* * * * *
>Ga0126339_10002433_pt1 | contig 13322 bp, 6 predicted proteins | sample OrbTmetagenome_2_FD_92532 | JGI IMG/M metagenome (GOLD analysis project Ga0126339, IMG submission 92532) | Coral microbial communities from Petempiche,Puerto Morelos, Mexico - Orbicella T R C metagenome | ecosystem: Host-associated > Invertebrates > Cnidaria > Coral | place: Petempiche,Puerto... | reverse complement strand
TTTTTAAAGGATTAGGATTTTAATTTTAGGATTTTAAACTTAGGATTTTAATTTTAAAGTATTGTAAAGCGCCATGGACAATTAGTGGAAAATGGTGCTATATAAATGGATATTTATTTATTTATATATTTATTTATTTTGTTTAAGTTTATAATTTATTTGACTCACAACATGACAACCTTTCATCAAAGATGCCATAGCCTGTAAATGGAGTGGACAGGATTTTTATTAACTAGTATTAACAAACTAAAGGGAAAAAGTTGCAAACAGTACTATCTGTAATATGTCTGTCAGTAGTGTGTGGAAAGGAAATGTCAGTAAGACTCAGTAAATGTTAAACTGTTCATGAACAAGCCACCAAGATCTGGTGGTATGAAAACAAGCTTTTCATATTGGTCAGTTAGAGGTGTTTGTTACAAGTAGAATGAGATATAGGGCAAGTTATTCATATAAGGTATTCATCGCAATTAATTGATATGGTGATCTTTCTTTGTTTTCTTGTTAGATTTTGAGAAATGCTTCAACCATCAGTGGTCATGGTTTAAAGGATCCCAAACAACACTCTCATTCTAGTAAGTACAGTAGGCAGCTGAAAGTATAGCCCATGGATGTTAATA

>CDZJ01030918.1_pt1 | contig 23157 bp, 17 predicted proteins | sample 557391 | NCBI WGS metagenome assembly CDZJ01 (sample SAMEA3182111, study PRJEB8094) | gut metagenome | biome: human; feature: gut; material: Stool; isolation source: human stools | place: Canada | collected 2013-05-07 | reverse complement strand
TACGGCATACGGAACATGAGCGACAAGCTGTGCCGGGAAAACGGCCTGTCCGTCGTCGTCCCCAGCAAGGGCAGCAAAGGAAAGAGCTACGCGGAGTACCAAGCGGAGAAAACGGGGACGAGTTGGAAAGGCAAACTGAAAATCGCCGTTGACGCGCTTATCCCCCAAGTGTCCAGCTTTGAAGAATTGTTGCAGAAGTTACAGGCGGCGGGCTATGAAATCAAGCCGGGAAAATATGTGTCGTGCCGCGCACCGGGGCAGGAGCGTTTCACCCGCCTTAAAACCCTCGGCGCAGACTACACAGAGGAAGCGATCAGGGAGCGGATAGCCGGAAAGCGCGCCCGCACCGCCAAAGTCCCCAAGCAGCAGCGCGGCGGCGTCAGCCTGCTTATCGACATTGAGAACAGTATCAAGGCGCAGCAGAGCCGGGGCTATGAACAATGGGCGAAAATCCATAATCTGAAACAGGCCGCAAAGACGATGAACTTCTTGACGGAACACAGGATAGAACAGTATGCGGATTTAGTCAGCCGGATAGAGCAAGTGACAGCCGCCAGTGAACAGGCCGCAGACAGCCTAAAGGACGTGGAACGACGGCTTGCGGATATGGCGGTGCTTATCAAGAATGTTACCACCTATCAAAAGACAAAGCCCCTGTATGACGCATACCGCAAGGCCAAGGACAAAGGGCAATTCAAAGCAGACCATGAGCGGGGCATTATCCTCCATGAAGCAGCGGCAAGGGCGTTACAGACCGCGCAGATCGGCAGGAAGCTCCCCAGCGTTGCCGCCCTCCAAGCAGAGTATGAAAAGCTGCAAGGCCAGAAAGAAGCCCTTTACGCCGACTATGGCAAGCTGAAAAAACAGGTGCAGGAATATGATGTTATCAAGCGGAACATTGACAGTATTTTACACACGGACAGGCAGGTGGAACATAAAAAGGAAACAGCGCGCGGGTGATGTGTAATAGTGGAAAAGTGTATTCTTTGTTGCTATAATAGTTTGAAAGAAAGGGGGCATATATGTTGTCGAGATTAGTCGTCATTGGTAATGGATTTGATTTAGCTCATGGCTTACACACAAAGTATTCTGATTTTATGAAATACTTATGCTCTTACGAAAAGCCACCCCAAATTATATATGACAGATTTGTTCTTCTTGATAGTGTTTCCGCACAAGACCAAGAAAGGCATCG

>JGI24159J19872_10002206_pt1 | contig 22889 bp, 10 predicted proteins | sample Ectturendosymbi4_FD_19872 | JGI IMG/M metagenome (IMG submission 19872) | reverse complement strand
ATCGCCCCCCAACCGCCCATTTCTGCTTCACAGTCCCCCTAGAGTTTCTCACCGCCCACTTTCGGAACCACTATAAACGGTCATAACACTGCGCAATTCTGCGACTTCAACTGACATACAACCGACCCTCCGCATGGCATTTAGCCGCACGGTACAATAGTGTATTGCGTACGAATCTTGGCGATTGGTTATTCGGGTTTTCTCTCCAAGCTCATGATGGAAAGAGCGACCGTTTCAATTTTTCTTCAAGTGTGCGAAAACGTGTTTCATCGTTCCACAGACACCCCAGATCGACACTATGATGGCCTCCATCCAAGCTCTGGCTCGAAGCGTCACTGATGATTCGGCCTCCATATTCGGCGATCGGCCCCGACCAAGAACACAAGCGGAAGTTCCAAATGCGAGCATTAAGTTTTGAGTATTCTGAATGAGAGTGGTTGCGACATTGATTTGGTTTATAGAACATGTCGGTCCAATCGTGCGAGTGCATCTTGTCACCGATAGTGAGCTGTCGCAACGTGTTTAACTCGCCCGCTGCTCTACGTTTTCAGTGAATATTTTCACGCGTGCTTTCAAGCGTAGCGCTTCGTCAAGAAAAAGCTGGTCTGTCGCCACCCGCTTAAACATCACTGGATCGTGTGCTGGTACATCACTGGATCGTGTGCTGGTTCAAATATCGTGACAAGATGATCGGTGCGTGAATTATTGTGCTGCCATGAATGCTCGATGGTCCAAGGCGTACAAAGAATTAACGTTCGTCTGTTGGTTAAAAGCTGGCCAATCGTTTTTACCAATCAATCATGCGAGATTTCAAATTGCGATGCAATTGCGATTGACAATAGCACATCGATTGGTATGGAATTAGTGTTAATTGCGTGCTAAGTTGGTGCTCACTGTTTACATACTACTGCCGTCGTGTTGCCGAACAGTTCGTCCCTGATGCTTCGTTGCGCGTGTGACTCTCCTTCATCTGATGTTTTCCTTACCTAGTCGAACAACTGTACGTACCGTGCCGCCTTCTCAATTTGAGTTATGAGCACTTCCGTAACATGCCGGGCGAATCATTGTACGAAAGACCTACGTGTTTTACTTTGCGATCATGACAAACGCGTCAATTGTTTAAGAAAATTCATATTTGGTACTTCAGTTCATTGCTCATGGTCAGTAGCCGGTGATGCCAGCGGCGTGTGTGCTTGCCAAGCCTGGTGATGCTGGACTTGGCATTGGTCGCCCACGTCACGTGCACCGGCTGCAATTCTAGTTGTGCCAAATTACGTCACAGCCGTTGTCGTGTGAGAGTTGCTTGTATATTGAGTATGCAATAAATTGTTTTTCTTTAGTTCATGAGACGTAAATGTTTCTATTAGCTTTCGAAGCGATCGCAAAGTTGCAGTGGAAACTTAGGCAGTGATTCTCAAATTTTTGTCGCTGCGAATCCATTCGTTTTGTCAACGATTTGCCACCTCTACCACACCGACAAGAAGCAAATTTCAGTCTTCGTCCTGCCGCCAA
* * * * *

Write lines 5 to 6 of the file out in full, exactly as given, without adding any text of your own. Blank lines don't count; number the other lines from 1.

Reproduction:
>JGI24159J19872_10002206_pt1 | contig 22889 bp, 10 predicted proteins | sample Ectturendosymbi4_FD_19872 | JGI IMG/M metagenome (IMG submission 19872) | reverse complement strand
ATCGCCCCCCAACCGCCCATTTCTGCTTCACAGTCCCCCTAGAGTTTCTCACCGCCCACTTTCGGAACCACTATAAACGGTCATAACACTGCGCAATTCTGCGACTTCAACTGACATACAACCGACCCTCCGCATGGCATTTAGCCGCACGGTACAATAGTGTATTGCGTACGAATCTTGGCGATTGGTTATTCGGGTTTTCTCTCCAAGCTCATGATGGAAAGAGCGACCGTTTCAATTTTTCTTCAAGTGTGCGAAAACGTGTTTCATCGTTCCACAGACACCCCAGATCGACACTATGATGGCCTCCATCCAAGCTCTGGCTCGAAGCGTCACTGATGATTCGGCCTCCATATTCGGCGATCGGCCCCGACCAAGAACACAAGCGGAAGTTCCAAATGCGAGCATTAAGTTTTGAGTATTCTGAATGAGAGTGGTTGCGACATTGATTTGGTTTATAGAACATGTCGGTCCAATCGTGCGAGTGCATCTTGTCACCGATAGTGAGCTGTCGCAACGTGTTTAACTCGCCCGCTGCTCTACGTTTTCAGTGAATATTTTCACGCGTGCTTTCAAGCGTAGCGCTTCGTCAAGAAAAAGCTGGTCTGTCGCCACCCGCTTAAACATCACTGGATCGTGTGCTGGTACATCACTGGATCGTGTGCTGGTTCAAATATCGTGACAAGATGATCGGTGCGTGAATTATTGTGCTGCCATGAATGCTCGATGGTCCAAGGCGTACAAAGAATTAACGTTCGTCTGTTGGTTAAAAGCTGGCCAATCGTTTTTACCAATCAATCATGCGAGATTTCAAATTGCGATGCAATTGCGATTGACAATAGCACATCGATTGGTATGGAATTAGTGTTAATTGCGTGCTAAGTTGGTGCTCACTGTTTACATACTACTGCCGTCGTGTTGCCGAACAGTTCGTCCCTGATGCTTCGTTGCGCGTGTGACTCTCCTTCATCTGATGTTTTCCTTACCTAGTCGAACAACTGTACGTACCGTGCCGCCTTCTCAATTTGAGTTATGAGCACTTCCGTAACATGCCGGGCGAATCATTGTACGAAAGACCTACGTGTTTTACTTTGCGATCATGACAAACGCGTCAATTGTTTAAGAAAATTCATATTTGGTACTTCAGTTCATTGCTCATGGTCAGTAGCCGGTGATGCCAGCGGCGTGTGTGCTTGCCAAGCCTGGTGATGCTGGACTTGGCATTGGTCGCCCACGTCACGTGCACCGGCTGCAATTCTAGTTGTGCCAAATTACGTCACAGCCGTTGTCGTGTGAGAGTTGCTTGTATATTGAGTATGCAATAAATTGTTTTTCTTTAGTTCATGAGACGTAAATGTTTCTATTAGCTTTCGAAGCGATCGCAAAGTTGCAGTGGAAACTTAGGCAGTGATTCTCAAATTTTTGTCGCTGCGAATCCATTCGTTTTGTCAACGATTTGCCACCTCTACCACACCGACAAGAAGCAAATTTCAGTCTTCGTCCTGCCGCCAA